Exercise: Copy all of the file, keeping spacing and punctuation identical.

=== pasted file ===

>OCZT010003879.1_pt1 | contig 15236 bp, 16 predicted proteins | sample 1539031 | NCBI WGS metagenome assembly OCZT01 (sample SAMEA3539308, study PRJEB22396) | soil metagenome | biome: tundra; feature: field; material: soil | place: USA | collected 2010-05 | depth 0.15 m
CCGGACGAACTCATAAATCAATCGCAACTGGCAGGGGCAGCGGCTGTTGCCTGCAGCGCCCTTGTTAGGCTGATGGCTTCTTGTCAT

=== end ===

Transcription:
>OCZT010003879.1_pt1 | contig 15236 bp, 16 predicted proteins | sample 1539031 | NCBI WGS metagenome assembly OCZT01 (sample SAMEA3539308, study PRJEB22396) | soil metagenome | biome: tundra; feature: field; material: soil | place: USA | collected 2010-05 | depth 0.15 m
CCGGACGAACTCATAAATCAATCGCAACTGGCAGGGGCAGCGGCTGTTGCCTGCAGCGCCCTTGTTAGGCTGATGGCTTCTTGTCAT